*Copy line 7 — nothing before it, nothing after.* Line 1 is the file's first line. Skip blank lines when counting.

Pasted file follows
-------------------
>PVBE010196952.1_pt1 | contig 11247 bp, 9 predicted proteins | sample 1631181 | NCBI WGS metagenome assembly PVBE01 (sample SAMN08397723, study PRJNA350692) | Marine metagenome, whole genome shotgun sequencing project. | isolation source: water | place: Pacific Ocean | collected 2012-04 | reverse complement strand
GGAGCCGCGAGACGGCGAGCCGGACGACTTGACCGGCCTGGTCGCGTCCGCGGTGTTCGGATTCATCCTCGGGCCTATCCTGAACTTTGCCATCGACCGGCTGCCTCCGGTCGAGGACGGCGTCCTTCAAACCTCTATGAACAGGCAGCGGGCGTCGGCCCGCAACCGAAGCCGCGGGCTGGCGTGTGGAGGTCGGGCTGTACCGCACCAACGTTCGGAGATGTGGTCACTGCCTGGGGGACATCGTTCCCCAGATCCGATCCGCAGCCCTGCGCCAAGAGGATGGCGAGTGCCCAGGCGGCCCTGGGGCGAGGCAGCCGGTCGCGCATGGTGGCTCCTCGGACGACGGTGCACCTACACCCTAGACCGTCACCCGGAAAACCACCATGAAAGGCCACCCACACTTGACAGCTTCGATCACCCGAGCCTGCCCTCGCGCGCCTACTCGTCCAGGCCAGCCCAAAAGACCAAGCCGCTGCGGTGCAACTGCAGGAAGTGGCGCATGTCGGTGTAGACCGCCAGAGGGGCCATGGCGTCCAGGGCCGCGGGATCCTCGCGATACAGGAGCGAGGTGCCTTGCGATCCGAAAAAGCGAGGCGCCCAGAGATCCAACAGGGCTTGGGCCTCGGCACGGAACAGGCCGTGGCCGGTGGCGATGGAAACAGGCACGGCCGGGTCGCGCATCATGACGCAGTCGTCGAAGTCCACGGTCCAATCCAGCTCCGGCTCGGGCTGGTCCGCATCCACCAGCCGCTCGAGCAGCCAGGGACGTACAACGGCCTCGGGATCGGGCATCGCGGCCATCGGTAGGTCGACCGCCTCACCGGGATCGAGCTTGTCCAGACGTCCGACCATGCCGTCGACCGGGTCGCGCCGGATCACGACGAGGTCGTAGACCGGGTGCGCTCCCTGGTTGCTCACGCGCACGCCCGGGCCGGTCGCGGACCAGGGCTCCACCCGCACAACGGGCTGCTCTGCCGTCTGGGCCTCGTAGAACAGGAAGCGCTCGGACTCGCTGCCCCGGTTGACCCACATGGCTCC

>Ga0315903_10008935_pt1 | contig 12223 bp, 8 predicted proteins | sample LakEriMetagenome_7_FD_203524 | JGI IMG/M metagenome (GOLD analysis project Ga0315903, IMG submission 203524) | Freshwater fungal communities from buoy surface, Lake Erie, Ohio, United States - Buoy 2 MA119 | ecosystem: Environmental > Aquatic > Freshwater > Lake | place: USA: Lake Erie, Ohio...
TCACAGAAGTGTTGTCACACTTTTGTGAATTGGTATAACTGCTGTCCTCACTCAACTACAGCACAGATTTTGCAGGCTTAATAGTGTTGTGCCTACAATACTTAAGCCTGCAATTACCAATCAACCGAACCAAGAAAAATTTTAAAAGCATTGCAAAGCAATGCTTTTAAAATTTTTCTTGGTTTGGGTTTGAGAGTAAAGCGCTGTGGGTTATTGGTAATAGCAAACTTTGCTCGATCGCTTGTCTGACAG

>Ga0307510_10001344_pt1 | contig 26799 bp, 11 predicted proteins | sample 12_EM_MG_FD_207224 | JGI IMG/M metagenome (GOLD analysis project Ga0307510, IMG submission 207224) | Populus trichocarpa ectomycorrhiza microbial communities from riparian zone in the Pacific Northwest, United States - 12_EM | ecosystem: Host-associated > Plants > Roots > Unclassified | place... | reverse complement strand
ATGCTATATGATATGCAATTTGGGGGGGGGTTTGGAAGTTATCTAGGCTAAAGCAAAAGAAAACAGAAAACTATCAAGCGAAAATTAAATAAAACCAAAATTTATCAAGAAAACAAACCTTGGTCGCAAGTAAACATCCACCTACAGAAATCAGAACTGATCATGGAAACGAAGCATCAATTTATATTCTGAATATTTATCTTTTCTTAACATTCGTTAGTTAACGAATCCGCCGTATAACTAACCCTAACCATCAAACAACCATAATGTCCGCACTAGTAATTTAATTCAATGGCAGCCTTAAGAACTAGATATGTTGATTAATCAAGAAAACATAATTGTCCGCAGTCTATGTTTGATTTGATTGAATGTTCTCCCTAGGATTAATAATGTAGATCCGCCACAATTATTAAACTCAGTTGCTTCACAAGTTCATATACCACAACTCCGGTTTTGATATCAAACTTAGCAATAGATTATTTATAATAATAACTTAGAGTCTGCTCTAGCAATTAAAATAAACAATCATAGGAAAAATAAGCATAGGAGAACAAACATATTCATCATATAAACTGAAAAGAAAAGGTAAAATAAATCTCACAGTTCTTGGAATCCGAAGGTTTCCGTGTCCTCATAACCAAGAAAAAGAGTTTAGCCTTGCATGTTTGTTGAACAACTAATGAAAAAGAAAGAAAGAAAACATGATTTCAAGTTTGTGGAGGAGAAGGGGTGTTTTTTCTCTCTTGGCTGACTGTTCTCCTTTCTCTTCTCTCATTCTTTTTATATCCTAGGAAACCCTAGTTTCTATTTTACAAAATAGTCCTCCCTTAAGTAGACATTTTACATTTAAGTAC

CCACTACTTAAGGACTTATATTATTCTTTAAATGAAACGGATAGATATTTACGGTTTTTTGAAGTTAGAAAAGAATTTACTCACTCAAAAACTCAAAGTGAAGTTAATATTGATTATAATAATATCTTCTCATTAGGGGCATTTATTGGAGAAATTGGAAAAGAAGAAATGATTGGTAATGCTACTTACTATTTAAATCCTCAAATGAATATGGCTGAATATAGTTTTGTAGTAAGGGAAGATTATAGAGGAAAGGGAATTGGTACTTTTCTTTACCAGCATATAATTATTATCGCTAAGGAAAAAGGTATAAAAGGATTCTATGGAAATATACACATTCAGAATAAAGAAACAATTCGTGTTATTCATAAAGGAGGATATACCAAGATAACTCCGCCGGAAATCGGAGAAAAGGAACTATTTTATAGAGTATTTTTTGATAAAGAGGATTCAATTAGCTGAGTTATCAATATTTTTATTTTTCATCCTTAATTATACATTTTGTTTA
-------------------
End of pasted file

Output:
CCACTACTTAAGGACTTATATTATTCTTTAAATGAAACGGATAGATATTTACGGTTTTTTGAAGTTAGAAAAGAATTTACTCACTCAAAAACTCAAAGTGAAGTTAATATTGATTATAATAATATCTTCTCATTAGGGGCATTTATTGGAGAAATTGGAAAAGAAGAAATGATTGGTAATGCTACTTACTATTTAAATCCTCAAATGAATATGGCTGAATATAGTTTTGTAGTAAGGGAAGATTATAGAGGAAAGGGAATTGGTACTTTTCTTTACCAGCATATAATTATTATCGCTAAGGAAAAAGGTATAAAAGGATTCTATGGAAATATACACATTCAGAATAAAGAAACAATTCGTGTTATTCATAAAGGAGGATATACCAAGATAACTCCGCCGGAAATCGGAGAAAAGGAACTATTTTATAGAGTATTTTTTGATAAAGAGGATTCAATTAGCTGAGTTATCAATATTTTTATTTTTCATCCTTAATTATACATTTTGTTTA